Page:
Comic artist elicits Attorney General's wrath over post on Supreme Court

Each society sets its own threshold of tolerance, just as each society has its holy cows.

Attorney General K. K. Venugopal has the onerous responsibility of drawing the red line when it comes to the Apex Court. This time he has given his nod to initiate contempt of court proceedings against comic artist Rachita Taneja for tweets which were perceived as an "audacious assault and insult to the institution” of the Supreme Court, reports Bar and Bench.

A law student took umbrage at Taneja's offerings which suggested that the "Supreme Court of India was biased towards the ruling party" and drew the AG’s attention to the transgressions.

Sample this: After the Supreme Court granted interim bail to journalist Arnab Goswami, Taneja, who operates the twitter handle @sanitarypanels, tweeted a cartoon depicting the BJP, the Supreme Court, and a reporter with the text "Tu Janta Nahi Mera Baap Kaun Hai" (you don't know who my father is).

In his letter seeking permission to initiate contempt proceedings against the cartoonist, law student Aditya Kashyap attached an excerpt of another tweet dated August 7 this year, which stated, “Let’s not forget how we got here.”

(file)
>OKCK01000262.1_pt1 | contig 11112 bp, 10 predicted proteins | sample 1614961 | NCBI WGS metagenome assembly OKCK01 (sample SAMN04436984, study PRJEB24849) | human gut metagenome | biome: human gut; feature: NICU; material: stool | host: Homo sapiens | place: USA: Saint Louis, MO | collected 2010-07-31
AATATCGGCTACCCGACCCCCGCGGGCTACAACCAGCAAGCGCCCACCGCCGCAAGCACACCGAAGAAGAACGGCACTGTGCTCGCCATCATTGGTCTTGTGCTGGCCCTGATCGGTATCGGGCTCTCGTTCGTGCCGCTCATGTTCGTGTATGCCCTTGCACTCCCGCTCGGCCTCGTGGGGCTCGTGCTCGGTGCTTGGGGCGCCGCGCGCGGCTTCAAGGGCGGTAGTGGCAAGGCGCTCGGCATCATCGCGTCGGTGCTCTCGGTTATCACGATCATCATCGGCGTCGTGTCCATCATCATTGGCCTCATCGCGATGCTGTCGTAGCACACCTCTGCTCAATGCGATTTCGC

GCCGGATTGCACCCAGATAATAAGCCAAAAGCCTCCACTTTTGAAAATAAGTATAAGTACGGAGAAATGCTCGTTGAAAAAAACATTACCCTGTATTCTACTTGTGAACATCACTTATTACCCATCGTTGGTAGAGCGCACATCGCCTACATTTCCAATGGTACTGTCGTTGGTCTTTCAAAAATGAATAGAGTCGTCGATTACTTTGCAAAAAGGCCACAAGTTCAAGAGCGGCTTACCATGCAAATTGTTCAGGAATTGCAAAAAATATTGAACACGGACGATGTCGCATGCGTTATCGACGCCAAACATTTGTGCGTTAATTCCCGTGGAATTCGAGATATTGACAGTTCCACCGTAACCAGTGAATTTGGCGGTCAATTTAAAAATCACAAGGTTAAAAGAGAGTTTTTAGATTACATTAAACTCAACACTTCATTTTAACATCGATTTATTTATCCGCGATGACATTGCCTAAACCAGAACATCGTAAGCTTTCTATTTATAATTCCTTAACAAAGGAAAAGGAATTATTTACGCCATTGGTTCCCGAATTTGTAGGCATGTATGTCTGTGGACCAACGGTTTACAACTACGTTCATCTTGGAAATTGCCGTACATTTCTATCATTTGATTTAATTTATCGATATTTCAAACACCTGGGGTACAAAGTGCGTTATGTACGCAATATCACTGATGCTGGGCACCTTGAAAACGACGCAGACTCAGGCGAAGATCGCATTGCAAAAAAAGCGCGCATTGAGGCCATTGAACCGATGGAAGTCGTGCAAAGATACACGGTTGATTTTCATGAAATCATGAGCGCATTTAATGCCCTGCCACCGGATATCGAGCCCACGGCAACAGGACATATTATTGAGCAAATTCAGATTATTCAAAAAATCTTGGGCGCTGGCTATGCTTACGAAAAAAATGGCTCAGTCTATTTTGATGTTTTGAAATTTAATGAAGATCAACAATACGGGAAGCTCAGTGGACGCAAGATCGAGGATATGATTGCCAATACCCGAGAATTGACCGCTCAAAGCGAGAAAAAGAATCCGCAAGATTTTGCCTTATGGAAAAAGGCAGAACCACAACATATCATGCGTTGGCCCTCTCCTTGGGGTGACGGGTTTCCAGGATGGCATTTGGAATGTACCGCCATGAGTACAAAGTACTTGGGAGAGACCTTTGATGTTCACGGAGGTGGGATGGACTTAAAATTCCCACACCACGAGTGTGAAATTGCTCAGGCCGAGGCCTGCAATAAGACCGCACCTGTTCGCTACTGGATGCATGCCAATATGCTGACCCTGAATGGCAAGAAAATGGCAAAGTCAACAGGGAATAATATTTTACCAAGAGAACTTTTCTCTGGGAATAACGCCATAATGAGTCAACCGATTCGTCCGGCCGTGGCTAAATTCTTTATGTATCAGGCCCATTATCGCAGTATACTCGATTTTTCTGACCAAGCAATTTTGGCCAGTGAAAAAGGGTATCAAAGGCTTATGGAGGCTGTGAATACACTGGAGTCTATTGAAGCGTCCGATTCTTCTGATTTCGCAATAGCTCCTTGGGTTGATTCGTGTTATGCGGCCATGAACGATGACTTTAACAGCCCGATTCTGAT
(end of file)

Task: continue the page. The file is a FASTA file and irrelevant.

The caption is accompanied by a caricature that depicts a quid pro quo relationship between the judiciary and the Central government in delivering the Ayodhya Judgment.

Another tweet by Taneja which the AG found obnoxious carried the text “Arnab gets bail, real journalists get jail, independent judiciary is fail.” This caption comes with the picture of the Supreme Court with a saffron flag at the top and engraved “SANGHI COURT OF INDIA”, thereby depicting that the Supreme Court’s allegiance is to an ideology and not to the Constitution.

Kashyap's letter states, "The tweets and posts mentioned herein and the publication thereof scandalizes the Hon’ble Supreme Court, insinuates and attributes motives behind judgments of the Court. The line between humour and contempt of the Court has also been clearly violated. These posts not only erode the trust in the institution of justice by casting aspersions on the justice delivery mechanism, but also interferes with administration of justice. The tweets and posts are based on the distorted facts, inspired by malice, and amount to committing of ‘criminal contempt’."

The AG responded with the following: I am satisfied that each of the tweets with cartoons attached is in contempt of the Supreme Court of India, hence I grant my consent.

Rachita started her webcomic series in 2014 and soon had thousands flocking to her site. She ‘‘tends to focus on sexism, misogyny and feminism, and frequently comments on political and social justice issues.’’

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